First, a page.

Using Horizon Properties

Horizon properties provide on-the-fly calculations based on a horizon. Some properties analyse the currently displayed volume to generate a value, while others, such as dip and curvature, calculate attributes of the horizon itself. Select the Property to display in the navigation bar of the Map View.

To create custom properties or save the results of an on-the-fly property, see Custom Horizon Properties.

Some properties operate on a window of values above and below the horizon. See Horizon display and amplitude extraction for details on adjusting the window size and display parameters.

Undefined (NaN) values are transparent when a horizon is displayed. Properties at missing horizon locations are also undefined.

Extracted volume properties

Amplitude

Amplitude of the sample at the location. The value is interpolated value if the horizon falls between two samples.

Amplitude does not use the extraction window.

Simple average

The arithmetic mean of all samples within the window.

RMS mean window

The quadratic mean (root mean square) of all samples within the window.

Mode

The mode (most frequent value) of the samples within the window.

Local peak/trough amplitude

Find the peak or trough nearest to the horizon. If no peak or trough is found within the window, the property is undefined at this location.

This differs from absolute peak/trough amplitude in that it stops as soon as it finds a peak/trough, even if there is a larger one further away from the horizon.

Absolute peak/trough amplitude

Find the peak (or trough) with the maximum (or minimum) amplitude within the window. If no peak/trough is found within the window, the property is undefined at this location.

Absolute maximum/minimum amplitude

Find the absolute maximum/minimum value within the window. It is undefined only if the entire window size of the volume contains undefined samples.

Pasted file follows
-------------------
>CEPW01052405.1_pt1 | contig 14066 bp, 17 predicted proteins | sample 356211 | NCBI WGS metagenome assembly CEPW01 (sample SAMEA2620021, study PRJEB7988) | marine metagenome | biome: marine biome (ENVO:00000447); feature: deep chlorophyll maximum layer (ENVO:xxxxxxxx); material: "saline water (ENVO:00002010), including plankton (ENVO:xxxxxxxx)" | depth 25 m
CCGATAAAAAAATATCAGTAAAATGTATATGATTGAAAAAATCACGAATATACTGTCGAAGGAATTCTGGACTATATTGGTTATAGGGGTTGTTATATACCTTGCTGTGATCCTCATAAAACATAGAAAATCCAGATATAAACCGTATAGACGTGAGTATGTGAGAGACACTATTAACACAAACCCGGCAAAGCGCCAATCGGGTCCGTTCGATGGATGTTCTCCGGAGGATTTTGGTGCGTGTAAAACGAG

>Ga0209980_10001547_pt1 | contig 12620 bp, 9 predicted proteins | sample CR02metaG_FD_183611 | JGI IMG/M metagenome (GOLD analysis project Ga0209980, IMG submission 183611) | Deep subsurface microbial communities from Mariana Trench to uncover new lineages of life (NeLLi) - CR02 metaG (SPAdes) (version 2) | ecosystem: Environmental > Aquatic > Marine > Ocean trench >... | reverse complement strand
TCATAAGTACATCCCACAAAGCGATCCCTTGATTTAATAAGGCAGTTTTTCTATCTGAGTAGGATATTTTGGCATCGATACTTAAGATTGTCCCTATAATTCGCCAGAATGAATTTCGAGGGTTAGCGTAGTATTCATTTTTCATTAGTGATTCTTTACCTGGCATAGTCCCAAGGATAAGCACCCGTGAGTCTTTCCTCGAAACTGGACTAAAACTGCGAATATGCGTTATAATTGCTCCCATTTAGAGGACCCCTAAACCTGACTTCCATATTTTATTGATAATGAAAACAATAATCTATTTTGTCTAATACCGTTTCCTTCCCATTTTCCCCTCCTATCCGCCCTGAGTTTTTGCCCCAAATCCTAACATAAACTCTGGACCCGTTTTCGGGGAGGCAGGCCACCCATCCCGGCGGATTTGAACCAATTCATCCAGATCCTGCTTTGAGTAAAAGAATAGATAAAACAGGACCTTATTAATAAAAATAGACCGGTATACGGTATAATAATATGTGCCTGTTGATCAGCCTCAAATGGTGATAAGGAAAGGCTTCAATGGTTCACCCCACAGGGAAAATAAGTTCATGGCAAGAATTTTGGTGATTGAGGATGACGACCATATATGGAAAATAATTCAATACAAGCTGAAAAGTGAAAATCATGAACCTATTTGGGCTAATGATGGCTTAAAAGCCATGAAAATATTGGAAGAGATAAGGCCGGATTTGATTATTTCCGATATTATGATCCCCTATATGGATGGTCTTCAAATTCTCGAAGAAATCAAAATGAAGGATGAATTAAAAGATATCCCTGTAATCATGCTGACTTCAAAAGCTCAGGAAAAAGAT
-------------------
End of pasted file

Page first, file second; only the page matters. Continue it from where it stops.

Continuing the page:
This differs from the peak/trough properties in that it will return the maximum/minimum value regardless of whether it is a peak or trough.

Peak/Trough secant amplitude
Peak secant amplitude

To calculate secant amplitude:

  1. Find the peak nearest to the horizon.
  2. Find the nearest trough above and below that peak, looking outside the window if necessary.  

If either cannot be found, the property is undefined.

Imagine a straight line connecting the two troughs: the “baseline”. The Peak Secant Amplitude is the difference between the peak amplitude and the baseline amplitude directly beneath the peak.

Trough secant amplitude is calculated the same way, around a trough instead of a peak.

Peak secant area
Peak secant area

To calculate secant amplitude:

  1. Find the peak nearest to the horizon.
  2. Find the nearest trough above and below that peak, looking outside the window if necessary.  

If either cannot be found, the property is undefined.

Imagine a straight line connecting the two troughs: the “baseline”. The Peak Secant Area is the area below the peak curve, minus the area below the baseline.

When the peak secant area calculation returns a negative value, the property at the location is undefined.

Trough secant area is calculated the same way, around a trough instead of a peak.

Magnitude amplitude/secant amplitude/secant area

The magnitude properties separately calculate the peak and trough versions of the property and return the largest of the absolute values of the two.

For example: At the horizon, magnitude amplitude finds the peak and trough amplitudes, compares their absolute values and returns the largest.

If both peak and trough values are undefined, the property is undefined.

Calculated horizon properties

Dip angle / Dip pseudo-angle

Dip angle is the largest angle of deviation downward from the horizontal. Values range from 0 to 90 degrees. Horizon dip is determined by finding the plane of best fit for a 3 x 3 window, and calculating the dot product of the plane, normal to a vertical line.

The Dip Angle property requires the horizon to be in depth, or to be convertible to depth.

Use "Dip pseudo-angle" to view dip when a horizon is in time and cannot be converted to depth. This is not true angle, but is an indication of the angle in time.

Dip direction

Dip direction is the direction of maximum dip for a horizon. Insight calculates the value by finding the intersection of the plane best fit with the axis and converting it to polar coordinates.  Values range from 0 to 360 degrees (compass bearing).

Note: The '*' indicates that direction has been calculated from "Dip pseudo-angle".

Strike direction

Strike direction is the direction of the line of the intersection between a horizon and a horizontal surface. Use the left-hand rule when interpreting the strike direction, i.e. if you stand facing down a slope with your left hand in front, the strike is expressed in the direction that your thumb points. The value is calculated by adding 90 degrees to the dip direction.  Values range from 0 to 360 degrees (compass bearing).

Note: The '*' indicates that direction has been calculated from "Dip pseudo-angle".

Structural curvature for horizons

Insight also calculates the following structural curvature attributes:

  • Maximum Curvature
  • Minimum Curvature
  • Most Negative Curvature
  • Most Positive Curvature
  • Dip Curvature
  • Strike Curvature

See Structural Curvature for Horizons for details on these attributes.